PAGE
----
The work is funded by NASA's Astrobiology Institute and theNational Science Foundation's Integrative Graduate Education andResearch Traineeship program, both of which foster research tounderstand life in the universe by examining the limits of life onEarth.

"There is interest in this work not just to know how an oxygenatmosphere came about on Earth but to look for oxygen signatures forother Earth-like planets," Claire said.


Story Source:

The above story is based on materials provided by University of Washington. Note: Materials may be edited for content and length.


Cite This Page:

University of Washington. "Model Gives Clearer Idea Of How Oxygen Came To Dominate Earth's Atmosphere." ScienceDaily. ScienceDaily, 12 August 2005. <www.sciencedaily.com/releases/2005/08/050811104910.htm>.
University of Washington. (2005, August 12). Model Gives Clearer Idea Of How Oxygen Came To Dominate Earth's Atmosphere. ScienceDaily. Retrieved October 25, 2014 from www.sciencedaily.com/releases/2005/08/050811104910.htm
University of Washington. "Model Gives Clearer Idea Of How Oxygen Came To Dominate Earth's Atmosphere." ScienceDaily. www.sciencedaily.com/releases/2005/08/050811104910.htm (accessed October 25, 2014).

Share This



More Earth & Climate News

Saturday, October 25, 2014

Featured Research

from universities, journals, and other organizations


Featured Videos

from AP, Reuters, AFP, and other news services

EU Gets Climate Deal, UK PM Gets Knock

EU Gets Climate Deal, UK PM Gets Knock

Reuters - Business Video Online (Oct. 24, 2014) EU leaders achieve a show of unity by striking a compromise deal on carbon emissions. But David Cameron's bid to push back EU budget contributions gets a slap in the face as the European Commission demands an extra 2bn euros. David Pollard reports. Video provided by Reuters
Powered by NewsLook.com
Deep Sea 'mushroom' Could Be Early Branch on Tree of Life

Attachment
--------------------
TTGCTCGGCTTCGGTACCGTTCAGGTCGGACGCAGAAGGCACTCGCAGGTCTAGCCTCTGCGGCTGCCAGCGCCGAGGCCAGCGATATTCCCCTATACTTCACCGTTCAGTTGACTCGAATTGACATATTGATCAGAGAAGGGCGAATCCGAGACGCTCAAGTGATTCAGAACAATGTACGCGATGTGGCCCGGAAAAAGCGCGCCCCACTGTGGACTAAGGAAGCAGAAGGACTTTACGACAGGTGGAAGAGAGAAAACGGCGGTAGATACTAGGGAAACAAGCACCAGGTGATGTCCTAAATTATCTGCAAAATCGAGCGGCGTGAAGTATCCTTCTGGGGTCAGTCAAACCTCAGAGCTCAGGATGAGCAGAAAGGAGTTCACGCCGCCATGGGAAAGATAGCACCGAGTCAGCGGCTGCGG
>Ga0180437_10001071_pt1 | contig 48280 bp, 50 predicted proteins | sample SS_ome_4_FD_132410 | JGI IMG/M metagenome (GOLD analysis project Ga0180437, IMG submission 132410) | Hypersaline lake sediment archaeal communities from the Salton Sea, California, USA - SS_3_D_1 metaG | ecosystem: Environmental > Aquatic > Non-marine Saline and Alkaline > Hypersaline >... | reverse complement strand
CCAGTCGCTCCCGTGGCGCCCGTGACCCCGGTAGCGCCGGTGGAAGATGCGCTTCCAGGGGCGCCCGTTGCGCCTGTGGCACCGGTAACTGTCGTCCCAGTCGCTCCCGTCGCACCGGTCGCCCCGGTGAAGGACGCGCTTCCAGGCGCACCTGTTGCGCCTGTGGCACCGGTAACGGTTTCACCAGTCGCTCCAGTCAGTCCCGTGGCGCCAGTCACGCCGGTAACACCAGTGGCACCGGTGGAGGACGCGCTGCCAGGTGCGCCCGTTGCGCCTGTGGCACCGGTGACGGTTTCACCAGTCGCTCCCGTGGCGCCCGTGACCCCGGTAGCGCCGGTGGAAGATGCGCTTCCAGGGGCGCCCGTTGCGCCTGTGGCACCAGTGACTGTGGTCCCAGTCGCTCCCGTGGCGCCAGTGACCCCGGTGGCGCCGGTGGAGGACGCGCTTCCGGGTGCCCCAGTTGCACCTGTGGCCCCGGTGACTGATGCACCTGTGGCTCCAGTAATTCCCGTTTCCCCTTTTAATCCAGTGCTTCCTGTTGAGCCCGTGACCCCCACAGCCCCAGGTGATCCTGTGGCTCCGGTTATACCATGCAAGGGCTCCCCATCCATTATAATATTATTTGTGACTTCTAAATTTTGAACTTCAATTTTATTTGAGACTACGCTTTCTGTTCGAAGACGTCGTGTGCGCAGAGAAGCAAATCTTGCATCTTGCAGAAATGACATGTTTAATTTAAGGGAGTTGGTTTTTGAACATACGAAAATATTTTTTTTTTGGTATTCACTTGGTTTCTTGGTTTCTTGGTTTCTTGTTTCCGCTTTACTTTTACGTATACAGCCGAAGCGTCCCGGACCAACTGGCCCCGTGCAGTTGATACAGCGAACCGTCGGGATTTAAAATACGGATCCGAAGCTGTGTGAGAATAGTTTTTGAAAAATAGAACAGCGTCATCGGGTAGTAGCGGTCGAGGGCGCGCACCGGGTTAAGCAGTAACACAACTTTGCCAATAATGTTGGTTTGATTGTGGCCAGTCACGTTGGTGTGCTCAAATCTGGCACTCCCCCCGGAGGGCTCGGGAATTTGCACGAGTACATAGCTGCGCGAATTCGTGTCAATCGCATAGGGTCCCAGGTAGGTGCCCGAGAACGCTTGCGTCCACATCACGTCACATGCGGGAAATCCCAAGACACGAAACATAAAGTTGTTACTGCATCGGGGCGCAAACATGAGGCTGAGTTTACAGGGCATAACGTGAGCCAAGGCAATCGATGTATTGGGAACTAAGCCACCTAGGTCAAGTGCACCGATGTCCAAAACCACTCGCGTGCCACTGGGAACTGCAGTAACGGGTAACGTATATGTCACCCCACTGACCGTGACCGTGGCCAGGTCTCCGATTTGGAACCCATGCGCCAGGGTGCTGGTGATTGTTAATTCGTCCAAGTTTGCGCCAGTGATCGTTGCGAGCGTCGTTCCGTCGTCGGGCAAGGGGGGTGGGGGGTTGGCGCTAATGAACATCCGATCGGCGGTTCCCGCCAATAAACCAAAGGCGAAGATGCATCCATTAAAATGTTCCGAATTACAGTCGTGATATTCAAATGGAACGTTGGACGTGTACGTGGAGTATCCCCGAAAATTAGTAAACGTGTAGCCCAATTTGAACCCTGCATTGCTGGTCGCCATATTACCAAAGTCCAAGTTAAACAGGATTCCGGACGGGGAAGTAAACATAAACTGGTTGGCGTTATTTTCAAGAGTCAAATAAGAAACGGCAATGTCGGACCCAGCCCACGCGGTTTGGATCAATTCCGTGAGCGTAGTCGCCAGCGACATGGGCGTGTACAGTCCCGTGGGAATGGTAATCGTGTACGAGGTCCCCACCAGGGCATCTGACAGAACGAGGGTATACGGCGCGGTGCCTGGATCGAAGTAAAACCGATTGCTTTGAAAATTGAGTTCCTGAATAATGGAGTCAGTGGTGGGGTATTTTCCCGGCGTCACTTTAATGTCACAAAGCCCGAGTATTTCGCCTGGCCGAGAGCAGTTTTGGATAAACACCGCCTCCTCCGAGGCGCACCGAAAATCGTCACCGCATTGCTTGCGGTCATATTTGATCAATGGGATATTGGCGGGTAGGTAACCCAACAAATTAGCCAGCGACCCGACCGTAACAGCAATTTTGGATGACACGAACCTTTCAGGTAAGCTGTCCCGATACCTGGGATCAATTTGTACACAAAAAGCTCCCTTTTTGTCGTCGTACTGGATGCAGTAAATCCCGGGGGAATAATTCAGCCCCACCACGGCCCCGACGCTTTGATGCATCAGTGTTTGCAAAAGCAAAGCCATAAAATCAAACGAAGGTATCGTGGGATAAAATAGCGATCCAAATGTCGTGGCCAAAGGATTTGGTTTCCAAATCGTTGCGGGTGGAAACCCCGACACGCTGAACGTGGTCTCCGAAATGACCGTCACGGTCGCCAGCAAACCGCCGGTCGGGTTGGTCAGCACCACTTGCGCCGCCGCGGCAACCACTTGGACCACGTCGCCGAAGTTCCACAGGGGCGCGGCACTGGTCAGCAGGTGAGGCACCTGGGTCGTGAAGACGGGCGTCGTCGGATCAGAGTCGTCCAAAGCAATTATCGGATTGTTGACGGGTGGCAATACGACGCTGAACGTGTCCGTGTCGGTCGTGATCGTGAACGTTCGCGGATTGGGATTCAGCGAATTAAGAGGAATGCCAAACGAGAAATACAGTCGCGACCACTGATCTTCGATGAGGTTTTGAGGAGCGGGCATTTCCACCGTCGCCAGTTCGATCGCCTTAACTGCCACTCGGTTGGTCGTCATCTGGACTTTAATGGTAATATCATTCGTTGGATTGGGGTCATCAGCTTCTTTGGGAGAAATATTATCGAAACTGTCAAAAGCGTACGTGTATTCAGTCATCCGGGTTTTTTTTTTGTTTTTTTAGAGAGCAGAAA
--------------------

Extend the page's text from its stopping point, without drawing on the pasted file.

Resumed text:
Deep Sea 'mushroom' Could Be Early Branch on Tree of Life

Reuters - Innovations Video Online (Oct. 24, 2014) Miniature deep sea animals discovered off the Australian coast almost three decades ago are puzzling scientists, who say the organisms have proved impossible to categorise. Academics at the Natural History of Denmark have appealed to the world scientific community for help, saying that further information on Dendrogramma enigmatica and Dendrogramma discoides could answer key evolutionary questions. Jim Drury has more. Video provided by Reuters
Powered by NewsLook.com
Raw: Tornado Rips Roofs in Washington State

Raw: Tornado Rips Roofs in Washington State

AP (Oct. 24, 2014) A rare tornado ripped roofs off buildings, uprooted trees and shattered windows Thursday afternoon in the southwest Washington city of Longview, but there were no reports of injuries. (Oct. 24) Video provided by AP
Powered by NewsLook.com
Fast-Moving Lava Headed For Town On Hawaii's Big Island

Fast-Moving Lava Headed For Town On Hawaii's Big Island

Newsy (Oct. 24, 2014) Lava from the Kilauea volcano on Hawaii's Big Island has accelerated as it travels toward a town called Pahoa. Video provided by Newsy
Powered by NewsLook.com

Search ScienceDaily

Number of stories in archives: 140,361

Find with keyword(s):
Enter a keyword or phrase to search ScienceDaily for related topics and research stories.

Save/Print:
Share:

Breaking News:

Strange & Offbeat Stories


Plants & Animals

Earth & Climate

Fossils & Ruins

In Other News

... from NewsDaily.com

Science News

Health News

Environment News

Technology News



Save/Print:
Share:

Free Subscriptions


Get the latest science news with ScienceDaily's free email newsletters, updated daily and weekly. Or view hourly updated newsfeeds in your RSS reader:

Get Social & Mobile


Keep up to date with the latest news from ScienceDaily via social networks and mobile apps:

Have Feedback?


Tell us what you think of ScienceDaily -- we welcome both positive and negative comments. Have any problems using the site? Questions?
Mobile: iPhone Android Web
Follow: Facebook Twitter Google+
Subscribe: RSS Feeds Email Newsletters
Latest Headlines Health & Medicine Mind & Brain Space & Time Matter & Energy Computers & Math Plants & Animals Earth & Climate Fossils & Ruins